Schaffer, Julius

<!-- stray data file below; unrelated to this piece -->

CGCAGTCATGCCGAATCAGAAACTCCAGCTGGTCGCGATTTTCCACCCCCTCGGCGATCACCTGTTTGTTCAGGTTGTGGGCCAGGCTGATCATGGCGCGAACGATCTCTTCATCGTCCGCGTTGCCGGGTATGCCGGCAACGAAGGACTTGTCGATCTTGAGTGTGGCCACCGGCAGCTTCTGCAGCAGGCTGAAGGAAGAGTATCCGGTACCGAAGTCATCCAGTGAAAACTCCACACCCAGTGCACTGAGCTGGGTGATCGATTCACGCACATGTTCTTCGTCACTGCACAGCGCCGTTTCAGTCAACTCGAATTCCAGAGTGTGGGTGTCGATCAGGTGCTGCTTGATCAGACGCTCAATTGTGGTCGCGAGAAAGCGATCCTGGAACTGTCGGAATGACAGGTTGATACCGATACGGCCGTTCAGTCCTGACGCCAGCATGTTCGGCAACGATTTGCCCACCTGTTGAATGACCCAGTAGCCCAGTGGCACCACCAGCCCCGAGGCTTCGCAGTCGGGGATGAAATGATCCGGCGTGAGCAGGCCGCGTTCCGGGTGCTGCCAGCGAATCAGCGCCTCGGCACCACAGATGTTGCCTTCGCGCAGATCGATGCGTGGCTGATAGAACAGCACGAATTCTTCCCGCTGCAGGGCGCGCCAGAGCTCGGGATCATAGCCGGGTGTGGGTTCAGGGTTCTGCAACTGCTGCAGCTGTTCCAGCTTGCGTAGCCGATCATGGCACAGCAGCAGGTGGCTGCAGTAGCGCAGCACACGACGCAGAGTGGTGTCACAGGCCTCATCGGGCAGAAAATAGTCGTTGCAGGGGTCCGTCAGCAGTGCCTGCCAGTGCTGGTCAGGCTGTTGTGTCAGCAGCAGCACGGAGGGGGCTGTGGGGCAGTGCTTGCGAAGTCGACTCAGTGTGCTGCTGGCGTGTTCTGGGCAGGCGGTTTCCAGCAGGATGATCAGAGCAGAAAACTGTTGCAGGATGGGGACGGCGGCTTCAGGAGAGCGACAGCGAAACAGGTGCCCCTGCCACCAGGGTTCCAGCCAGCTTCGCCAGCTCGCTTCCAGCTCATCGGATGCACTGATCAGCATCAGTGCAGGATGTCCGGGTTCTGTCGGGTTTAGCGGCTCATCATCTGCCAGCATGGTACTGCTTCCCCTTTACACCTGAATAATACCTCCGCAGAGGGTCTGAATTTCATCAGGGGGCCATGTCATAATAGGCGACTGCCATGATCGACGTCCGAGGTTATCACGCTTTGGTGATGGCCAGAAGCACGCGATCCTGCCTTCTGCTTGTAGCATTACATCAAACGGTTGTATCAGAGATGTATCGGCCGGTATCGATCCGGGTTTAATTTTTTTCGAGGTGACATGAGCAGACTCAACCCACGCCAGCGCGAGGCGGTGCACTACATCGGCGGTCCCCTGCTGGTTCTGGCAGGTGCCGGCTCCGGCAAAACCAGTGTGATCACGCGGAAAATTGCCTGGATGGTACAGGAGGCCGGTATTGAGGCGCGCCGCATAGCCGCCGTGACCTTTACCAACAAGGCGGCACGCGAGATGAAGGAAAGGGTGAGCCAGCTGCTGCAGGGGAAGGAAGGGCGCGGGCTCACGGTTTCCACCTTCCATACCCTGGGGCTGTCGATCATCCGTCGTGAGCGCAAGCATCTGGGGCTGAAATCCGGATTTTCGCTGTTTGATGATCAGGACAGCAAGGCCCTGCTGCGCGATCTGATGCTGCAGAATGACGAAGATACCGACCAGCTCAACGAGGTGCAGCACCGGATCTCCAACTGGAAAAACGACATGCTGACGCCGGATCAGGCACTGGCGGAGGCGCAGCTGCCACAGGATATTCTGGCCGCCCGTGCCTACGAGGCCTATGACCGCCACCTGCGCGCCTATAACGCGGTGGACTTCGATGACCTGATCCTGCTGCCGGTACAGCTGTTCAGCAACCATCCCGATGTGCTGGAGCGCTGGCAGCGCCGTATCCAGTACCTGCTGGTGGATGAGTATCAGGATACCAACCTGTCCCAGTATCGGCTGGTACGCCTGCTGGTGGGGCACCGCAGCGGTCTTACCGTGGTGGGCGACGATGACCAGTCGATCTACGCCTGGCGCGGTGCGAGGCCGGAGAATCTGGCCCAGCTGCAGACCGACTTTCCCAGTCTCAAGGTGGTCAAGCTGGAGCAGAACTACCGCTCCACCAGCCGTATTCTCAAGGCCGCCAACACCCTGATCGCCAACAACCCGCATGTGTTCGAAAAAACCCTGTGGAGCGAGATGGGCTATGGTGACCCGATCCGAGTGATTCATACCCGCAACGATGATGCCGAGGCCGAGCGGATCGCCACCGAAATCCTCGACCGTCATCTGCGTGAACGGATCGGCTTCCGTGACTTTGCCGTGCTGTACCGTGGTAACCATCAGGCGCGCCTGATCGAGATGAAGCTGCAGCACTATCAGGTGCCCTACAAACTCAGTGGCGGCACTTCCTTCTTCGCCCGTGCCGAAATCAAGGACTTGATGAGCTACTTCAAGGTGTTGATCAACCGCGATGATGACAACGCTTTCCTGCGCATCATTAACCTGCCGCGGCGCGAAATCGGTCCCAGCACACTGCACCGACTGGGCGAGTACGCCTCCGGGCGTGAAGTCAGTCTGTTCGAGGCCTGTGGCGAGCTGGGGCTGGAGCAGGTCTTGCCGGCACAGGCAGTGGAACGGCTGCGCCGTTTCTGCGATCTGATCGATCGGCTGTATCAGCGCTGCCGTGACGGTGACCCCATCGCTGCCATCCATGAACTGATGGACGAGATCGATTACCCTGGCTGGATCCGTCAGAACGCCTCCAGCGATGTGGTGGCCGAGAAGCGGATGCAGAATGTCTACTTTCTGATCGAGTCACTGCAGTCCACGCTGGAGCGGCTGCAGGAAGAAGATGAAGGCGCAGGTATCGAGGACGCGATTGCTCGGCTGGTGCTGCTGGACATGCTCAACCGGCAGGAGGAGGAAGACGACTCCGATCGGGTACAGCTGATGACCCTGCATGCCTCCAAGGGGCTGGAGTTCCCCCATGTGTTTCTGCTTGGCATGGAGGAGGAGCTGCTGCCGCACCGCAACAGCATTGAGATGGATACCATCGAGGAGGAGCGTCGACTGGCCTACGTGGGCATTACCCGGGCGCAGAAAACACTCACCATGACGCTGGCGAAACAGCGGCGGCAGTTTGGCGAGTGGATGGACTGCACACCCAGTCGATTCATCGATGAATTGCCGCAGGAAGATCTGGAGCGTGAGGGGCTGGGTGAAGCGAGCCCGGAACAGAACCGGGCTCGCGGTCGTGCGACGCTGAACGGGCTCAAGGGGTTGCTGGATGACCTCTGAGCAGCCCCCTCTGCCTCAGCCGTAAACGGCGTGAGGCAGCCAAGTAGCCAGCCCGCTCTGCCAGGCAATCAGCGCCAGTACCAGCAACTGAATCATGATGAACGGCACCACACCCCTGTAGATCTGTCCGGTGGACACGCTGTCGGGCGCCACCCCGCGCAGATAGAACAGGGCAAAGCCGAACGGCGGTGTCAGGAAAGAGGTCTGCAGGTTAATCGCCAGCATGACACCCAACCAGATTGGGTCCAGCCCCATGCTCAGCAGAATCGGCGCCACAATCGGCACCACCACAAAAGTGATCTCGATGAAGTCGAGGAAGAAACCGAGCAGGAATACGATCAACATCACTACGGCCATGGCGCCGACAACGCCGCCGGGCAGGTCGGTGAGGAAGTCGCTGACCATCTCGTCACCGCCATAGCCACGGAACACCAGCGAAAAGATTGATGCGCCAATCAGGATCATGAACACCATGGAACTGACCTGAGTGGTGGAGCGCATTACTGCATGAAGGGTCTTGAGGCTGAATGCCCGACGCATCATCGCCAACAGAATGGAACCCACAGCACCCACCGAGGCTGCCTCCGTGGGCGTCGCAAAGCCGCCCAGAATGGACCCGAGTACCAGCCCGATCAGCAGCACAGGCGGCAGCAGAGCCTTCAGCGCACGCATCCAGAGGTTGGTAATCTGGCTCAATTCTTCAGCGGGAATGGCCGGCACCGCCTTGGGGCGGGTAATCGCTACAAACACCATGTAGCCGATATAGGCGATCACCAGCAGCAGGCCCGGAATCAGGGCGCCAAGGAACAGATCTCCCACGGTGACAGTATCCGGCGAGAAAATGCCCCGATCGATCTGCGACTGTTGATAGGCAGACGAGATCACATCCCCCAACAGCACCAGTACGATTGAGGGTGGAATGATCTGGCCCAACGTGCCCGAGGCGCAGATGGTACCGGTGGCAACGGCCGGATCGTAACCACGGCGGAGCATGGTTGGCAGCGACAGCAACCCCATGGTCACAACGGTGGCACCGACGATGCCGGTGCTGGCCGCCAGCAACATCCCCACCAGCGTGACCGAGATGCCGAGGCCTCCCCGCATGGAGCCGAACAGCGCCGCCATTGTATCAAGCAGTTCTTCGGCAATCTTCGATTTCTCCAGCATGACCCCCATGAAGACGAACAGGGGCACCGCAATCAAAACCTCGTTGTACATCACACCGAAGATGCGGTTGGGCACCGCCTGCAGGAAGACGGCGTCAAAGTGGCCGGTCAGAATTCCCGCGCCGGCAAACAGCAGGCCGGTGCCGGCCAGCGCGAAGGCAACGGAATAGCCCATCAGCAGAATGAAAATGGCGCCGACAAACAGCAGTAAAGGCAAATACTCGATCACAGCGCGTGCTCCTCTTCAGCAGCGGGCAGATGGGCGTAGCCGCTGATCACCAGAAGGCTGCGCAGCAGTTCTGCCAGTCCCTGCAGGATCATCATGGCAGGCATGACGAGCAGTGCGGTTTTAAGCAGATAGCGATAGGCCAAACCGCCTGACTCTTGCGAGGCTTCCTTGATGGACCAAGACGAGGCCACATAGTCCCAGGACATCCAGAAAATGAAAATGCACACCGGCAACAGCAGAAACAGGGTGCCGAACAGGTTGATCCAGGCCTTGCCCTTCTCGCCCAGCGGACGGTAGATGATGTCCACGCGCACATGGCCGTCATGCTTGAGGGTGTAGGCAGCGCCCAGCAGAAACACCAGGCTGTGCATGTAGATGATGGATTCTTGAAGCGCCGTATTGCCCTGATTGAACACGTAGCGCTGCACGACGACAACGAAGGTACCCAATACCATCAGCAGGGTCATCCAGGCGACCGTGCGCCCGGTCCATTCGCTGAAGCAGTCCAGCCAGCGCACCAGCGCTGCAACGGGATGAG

Composer of songs and choral works; born at Crevese-in-the-Altmark, where his father was cantor. He studied theology at Halle, and while in that city became acquainted with Robert Franz, through whose influence and that of Gade, Mendelssohn and Schumann, whom he met through Franz, he took up the study of music seriously. He went to Berlin in 1850 and studied under Dehn. Five years later he was appointed musical director to the Grand Duke of Schwerin and founded and conducted the Schloss kirchenchor, modeled after the Berlin Theatre Choir. Schaffer next succeeded Reinecke in 1860 as musical director at the University and conductor of the Singakademie at Breslau. The title of royal musical director was conferred upon him in 1871 and that of professor in 1878. He wrote several text-books and excellent choral works, as well as many songs and part-songs, and was the author of a number of articles on musical affairs. Schaffer was one of the strongest champions of Robert Franz, with whom he allied himself at the time of the famous Spitta-Chrysander controversy over Franz's additional accompaniments to Bach's and Handel's scores.